Good news/bad news in Top 10 Solar Utility Rankings
At its recent Utility Solar Conference, the Solar Electric Power Association (SEPA) announced the below lists of the top ten U.S. utilities with high solar integration in 2009 and top ten cumulative solar utilities.
There’s good news and bad news with these list.
The good news is that there is positive momentum in 2009 new MWs added. Not surprisingly, California has five of the top ten solar stars this year – utilities which are really making strides to get solar into the generation mix. And those same five are on the list of the top ten cumulative solar integrators in the U.S. On another positive note, the Salt River Project, which was 25th on the list last year, sky-rocketed to #8 this year and Public Service Electric & Gas Co. (PSE&G) out of New Jersey moved up two slots to capture the #3 spot. Clearly, these utilities have a vision for solar and have made it a priority to drive successful integration into the grid.
The bad news is that even the largest solar utilities are still relatively small in scale, with Pacific Gas & Electric Co. (PG&E) leading the way with 82 MW in new additions. Remember, both Spain and Germany have multiple solar farms that are 40 MW each or larger. The largest solar utility in the country, Southern California Edison, has a cumulative 515 MW installed – 364 MW from long standing contracts with Solar Electricity Generating Systems (CEGS) CSP plants, which provide more than two-thirds of the utility’s solar portfolio. Big projects are appealing but often the delays and risk associated with environmental clearances and transmission to load centers can delay and disrupt solar integration. In contrast, 5-20 MW projects at substation level, near load offers a more straightforward and executable route to rapid solar deployment.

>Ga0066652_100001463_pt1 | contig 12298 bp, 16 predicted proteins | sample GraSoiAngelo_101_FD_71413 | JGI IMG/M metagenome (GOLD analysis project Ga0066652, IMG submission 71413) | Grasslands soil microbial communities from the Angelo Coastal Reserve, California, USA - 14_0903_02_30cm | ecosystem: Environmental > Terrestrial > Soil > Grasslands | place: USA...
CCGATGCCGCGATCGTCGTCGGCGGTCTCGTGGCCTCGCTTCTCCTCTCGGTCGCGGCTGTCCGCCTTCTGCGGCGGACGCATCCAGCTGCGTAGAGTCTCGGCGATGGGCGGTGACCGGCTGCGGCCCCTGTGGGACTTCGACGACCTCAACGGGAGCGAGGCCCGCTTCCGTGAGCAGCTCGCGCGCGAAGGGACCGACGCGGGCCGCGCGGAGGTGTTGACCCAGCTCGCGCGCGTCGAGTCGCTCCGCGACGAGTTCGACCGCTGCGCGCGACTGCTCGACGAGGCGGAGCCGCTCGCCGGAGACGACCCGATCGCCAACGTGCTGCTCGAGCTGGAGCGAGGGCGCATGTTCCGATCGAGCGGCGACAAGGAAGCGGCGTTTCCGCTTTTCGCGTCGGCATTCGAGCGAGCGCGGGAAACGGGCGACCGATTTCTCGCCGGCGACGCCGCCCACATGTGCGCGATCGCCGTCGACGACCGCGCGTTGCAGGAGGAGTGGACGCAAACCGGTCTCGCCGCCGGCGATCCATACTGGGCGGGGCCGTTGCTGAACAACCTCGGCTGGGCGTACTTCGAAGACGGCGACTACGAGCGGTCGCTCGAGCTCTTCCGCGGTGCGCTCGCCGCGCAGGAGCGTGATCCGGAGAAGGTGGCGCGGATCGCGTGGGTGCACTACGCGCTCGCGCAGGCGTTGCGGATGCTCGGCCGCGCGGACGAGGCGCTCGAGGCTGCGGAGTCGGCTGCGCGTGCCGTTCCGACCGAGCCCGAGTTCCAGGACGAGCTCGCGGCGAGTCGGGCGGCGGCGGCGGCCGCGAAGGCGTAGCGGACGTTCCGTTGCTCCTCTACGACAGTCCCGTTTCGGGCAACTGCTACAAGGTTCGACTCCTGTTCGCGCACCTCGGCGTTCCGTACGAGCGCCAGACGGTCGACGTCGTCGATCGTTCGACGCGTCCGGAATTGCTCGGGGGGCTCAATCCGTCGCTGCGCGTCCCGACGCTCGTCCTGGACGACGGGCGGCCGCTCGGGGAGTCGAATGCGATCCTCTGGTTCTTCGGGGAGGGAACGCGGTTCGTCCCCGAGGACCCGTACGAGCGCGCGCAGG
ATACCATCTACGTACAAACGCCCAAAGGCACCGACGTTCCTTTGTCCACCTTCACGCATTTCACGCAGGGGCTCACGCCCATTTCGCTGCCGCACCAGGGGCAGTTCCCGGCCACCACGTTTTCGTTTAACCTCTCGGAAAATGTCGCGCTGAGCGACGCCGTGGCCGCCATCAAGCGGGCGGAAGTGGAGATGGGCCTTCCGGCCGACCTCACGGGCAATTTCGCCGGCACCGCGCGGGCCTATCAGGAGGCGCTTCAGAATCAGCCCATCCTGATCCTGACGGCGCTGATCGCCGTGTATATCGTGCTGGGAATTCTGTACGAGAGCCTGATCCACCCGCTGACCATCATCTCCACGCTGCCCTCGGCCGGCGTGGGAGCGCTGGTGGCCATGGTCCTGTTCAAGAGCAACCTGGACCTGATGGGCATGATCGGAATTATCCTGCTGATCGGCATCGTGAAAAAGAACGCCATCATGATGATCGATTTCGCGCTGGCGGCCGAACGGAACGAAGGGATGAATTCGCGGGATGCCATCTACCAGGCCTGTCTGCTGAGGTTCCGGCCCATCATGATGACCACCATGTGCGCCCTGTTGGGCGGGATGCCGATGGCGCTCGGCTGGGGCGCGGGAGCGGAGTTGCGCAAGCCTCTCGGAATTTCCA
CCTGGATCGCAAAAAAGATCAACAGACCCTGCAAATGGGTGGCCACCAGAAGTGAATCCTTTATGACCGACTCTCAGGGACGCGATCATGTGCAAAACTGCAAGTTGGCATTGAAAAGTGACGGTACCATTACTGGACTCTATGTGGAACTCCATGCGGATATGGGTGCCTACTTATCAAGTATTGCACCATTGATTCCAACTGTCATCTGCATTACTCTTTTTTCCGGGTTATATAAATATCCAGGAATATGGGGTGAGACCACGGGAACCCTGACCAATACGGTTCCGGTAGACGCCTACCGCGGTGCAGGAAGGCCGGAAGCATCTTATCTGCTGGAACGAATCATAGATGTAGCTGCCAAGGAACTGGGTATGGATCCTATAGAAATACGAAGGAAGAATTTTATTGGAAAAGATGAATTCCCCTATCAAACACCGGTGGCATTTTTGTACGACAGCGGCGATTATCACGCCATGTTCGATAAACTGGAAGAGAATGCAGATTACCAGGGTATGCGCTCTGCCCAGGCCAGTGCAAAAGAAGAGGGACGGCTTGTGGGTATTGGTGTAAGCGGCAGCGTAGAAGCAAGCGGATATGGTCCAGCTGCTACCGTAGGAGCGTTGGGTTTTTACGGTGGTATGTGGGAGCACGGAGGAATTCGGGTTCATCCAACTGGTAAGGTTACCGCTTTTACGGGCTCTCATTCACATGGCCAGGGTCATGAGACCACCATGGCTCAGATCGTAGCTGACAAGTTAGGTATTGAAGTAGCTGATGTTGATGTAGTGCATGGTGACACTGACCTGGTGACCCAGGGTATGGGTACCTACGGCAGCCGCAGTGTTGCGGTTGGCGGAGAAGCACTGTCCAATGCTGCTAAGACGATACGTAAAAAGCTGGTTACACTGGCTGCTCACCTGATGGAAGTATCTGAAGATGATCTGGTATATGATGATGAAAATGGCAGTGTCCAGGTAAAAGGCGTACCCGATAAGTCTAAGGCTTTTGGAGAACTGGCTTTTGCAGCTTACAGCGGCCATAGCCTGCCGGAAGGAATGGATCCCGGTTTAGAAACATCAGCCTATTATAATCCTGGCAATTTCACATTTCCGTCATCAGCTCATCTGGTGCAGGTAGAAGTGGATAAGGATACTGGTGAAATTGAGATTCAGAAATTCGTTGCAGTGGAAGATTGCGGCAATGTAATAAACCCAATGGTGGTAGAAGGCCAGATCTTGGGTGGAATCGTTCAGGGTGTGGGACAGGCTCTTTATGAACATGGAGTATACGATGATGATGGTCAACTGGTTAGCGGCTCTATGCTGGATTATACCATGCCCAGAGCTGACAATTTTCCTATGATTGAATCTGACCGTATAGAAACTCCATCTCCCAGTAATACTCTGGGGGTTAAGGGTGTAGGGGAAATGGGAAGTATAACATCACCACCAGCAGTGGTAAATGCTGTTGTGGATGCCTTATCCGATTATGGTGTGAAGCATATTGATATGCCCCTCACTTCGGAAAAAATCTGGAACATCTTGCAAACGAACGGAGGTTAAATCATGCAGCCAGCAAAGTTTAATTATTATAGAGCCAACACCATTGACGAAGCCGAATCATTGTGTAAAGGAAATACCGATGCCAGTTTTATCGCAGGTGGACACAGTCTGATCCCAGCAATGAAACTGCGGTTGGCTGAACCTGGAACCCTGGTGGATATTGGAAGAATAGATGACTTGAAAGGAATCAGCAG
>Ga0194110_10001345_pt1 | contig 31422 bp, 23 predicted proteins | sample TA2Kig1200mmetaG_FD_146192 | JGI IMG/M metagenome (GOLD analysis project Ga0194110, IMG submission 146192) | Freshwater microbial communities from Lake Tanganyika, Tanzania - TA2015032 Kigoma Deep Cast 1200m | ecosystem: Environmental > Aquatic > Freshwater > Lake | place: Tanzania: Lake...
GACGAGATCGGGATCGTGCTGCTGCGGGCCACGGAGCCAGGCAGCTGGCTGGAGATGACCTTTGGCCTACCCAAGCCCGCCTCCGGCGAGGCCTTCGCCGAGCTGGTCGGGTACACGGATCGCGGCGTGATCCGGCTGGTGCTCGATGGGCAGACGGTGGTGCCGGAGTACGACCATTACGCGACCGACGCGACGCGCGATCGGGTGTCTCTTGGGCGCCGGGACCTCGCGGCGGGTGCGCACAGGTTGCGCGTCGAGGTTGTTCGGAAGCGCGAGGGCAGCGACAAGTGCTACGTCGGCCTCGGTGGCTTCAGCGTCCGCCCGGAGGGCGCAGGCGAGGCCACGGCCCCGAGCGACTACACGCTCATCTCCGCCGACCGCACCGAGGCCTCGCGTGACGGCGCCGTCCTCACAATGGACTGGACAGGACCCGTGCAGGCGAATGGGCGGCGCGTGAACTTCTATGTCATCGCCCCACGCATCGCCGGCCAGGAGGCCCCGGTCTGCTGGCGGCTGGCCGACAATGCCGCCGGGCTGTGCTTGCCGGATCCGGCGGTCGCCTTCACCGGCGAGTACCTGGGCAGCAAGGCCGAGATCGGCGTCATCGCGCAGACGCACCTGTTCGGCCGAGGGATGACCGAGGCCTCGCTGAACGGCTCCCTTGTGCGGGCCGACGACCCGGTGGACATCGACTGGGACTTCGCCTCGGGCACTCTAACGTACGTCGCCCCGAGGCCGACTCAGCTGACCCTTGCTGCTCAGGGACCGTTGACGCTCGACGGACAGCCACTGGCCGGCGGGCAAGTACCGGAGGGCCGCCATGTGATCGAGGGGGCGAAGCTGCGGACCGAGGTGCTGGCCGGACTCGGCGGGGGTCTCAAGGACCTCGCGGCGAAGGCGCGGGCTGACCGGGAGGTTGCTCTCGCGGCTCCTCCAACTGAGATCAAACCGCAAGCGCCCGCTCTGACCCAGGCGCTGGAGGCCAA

Finally, even with these five California utilities on the list, California isn’t going to meet it goal of 20% renewable energy generation by 2010. With only 13% of investor owned utility (IOU) retail sales being served by renewable resources in 2008, California will be lucky to crest 15% in 2009. And with energy consumption rising, it’s going to be almost impossible to meet the 2010 goal.
What can we do about it?
• Tell your political representatives that you care about Renewable Portfolio Standards (RPS). Overwhelmingly, it is local support coupled with strong pro-renewable regulation that drives this momentum.
• Tell your utility that you want renewables, particularly solar, to be a bigger part of its power generation mix.
• And invest in solar for your own home or office.
Renewable energy makes a difference. And if you don’t think so, ask the folks on the Gulf Coast what our reliance on oil is costing us.